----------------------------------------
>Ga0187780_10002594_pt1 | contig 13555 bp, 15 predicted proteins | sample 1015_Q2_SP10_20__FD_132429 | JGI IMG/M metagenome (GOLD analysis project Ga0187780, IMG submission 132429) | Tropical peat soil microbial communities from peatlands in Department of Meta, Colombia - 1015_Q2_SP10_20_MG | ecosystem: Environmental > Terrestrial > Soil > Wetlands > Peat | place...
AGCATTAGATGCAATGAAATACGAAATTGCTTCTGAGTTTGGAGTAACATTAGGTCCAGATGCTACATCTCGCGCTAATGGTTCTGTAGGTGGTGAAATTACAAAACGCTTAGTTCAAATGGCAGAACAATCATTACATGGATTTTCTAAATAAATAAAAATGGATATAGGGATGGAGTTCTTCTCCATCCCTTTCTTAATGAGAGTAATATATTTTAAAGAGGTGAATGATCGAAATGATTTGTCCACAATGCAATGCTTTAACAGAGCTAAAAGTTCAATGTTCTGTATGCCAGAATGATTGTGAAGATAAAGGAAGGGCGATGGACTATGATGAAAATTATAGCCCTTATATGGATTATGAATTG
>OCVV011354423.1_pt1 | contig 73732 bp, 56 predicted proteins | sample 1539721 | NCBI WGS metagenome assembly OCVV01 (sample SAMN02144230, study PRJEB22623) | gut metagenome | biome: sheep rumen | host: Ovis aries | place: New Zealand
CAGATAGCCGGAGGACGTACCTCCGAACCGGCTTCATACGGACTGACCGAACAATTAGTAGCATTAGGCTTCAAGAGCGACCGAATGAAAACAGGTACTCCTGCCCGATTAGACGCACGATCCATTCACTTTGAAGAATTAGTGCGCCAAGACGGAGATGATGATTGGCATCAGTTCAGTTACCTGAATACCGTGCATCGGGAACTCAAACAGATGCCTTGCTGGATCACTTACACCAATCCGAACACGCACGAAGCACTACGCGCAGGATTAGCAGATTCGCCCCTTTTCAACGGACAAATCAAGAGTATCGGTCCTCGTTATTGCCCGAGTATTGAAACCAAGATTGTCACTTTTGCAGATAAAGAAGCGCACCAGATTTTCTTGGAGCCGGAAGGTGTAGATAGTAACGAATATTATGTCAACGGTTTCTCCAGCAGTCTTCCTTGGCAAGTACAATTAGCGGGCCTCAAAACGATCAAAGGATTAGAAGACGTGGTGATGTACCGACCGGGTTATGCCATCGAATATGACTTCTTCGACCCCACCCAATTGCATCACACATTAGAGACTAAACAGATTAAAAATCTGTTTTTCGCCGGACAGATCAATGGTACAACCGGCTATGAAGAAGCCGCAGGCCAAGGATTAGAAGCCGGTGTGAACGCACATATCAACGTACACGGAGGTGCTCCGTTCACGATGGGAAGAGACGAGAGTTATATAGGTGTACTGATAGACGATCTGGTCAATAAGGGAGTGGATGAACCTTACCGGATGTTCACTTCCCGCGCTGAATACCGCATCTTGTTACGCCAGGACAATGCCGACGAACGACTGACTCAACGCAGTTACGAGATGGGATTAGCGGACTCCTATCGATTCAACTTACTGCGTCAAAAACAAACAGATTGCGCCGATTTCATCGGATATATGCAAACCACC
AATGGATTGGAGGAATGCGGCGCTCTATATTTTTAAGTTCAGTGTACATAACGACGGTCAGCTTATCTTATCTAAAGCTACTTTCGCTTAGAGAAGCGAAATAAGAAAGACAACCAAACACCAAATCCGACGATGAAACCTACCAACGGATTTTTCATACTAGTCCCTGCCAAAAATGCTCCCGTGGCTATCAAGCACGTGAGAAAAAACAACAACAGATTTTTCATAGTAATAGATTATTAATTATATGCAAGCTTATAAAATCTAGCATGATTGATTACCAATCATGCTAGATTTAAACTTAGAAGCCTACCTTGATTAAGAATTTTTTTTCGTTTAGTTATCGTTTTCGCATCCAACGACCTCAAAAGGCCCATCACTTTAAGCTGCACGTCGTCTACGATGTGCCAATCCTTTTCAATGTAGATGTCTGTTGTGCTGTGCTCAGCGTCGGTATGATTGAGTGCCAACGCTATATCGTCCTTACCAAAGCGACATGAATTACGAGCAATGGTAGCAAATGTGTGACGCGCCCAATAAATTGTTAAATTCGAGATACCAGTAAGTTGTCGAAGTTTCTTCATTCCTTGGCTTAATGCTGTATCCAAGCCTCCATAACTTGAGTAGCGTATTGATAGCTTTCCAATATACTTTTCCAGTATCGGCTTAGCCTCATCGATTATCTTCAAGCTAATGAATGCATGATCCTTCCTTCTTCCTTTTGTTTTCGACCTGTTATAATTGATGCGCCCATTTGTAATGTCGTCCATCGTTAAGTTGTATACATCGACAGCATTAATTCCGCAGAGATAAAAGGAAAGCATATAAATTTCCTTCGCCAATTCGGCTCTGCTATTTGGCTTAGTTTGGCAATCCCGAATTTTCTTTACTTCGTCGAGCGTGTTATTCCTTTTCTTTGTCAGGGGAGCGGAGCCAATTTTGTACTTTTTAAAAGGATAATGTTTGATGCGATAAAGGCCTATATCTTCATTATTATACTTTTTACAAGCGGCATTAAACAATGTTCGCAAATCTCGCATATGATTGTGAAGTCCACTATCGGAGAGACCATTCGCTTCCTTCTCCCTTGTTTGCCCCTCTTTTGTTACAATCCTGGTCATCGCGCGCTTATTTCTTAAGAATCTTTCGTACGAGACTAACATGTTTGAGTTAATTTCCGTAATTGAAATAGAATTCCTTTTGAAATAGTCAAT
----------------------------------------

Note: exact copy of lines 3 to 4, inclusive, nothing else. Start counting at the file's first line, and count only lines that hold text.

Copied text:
>OCVV011354423.1_pt1 | contig 73732 bp, 56 predicted proteins | sample 1539721 | NCBI WGS metagenome assembly OCVV01 (sample SAMN02144230, study PRJEB22623) | gut metagenome | biome: sheep rumen | host: Ovis aries | place: New Zealand
CAGATAGCCGGAGGACGTACCTCCGAACCGGCTTCATACGGACTGACCGAACAATTAGTAGCATTAGGCTTCAAGAGCGACCGAATGAAAACAGGTACTCCTGCCCGATTAGACGCACGATCCATTCACTTTGAAGAATTAGTGCGCCAAGACGGAGATGATGATTGGCATCAGTTCAGTTACCTGAATACCGTGCATCGGGAACTCAAACAGATGCCTTGCTGGATCACTTACACCAATCCGAACACGCACGAAGCACTACGCGCAGGATTAGCAGATTCGCCCCTTTTCAACGGACAAATCAAGAGTATCGGTCCTCGTTATTGCCCGAGTATTGAAACCAAGATTGTCACTTTTGCAGATAAAGAAGCGCACCAGATTTTCTTGGAGCCGGAAGGTGTAGATAGTAACGAATATTATGTCAACGGTTTCTCCAGCAGTCTTCCTTGGCAAGTACAATTAGCGGGCCTCAAAACGATCAAAGGATTAGAAGACGTGGTGATGTACCGACCGGGTTATGCCATCGAATATGACTTCTTCGACCCCACCCAATTGCATCACACATTAGAGACTAAACAGATTAAAAATCTGTTTTTCGCCGGACAGATCAATGGTACAACCGGCTATGAAGAAGCCGCAGGCCAAGGATTAGAAGCCGGTGTGAACGCACATATCAACGTACACGGAGGTGCTCCGTTCACGATGGGAAGAGACGAGAGTTATATAGGTGTACTGATAGACGATCTGGTCAATAAGGGAGTGGATGAACCTTACCGGATGTTCACTTCCCGCGCTGAATACCGCATCTTGTTACGCCAGGACAATGCCGACGAACGACTGACTCAACGCAGTTACGAGATGGGATTAGCGGACTCCTATCGATTCAACTTACTGCGTCAAAAACAAACAGATTGCGCCGATTTCATCGGATATATGCAAACCACC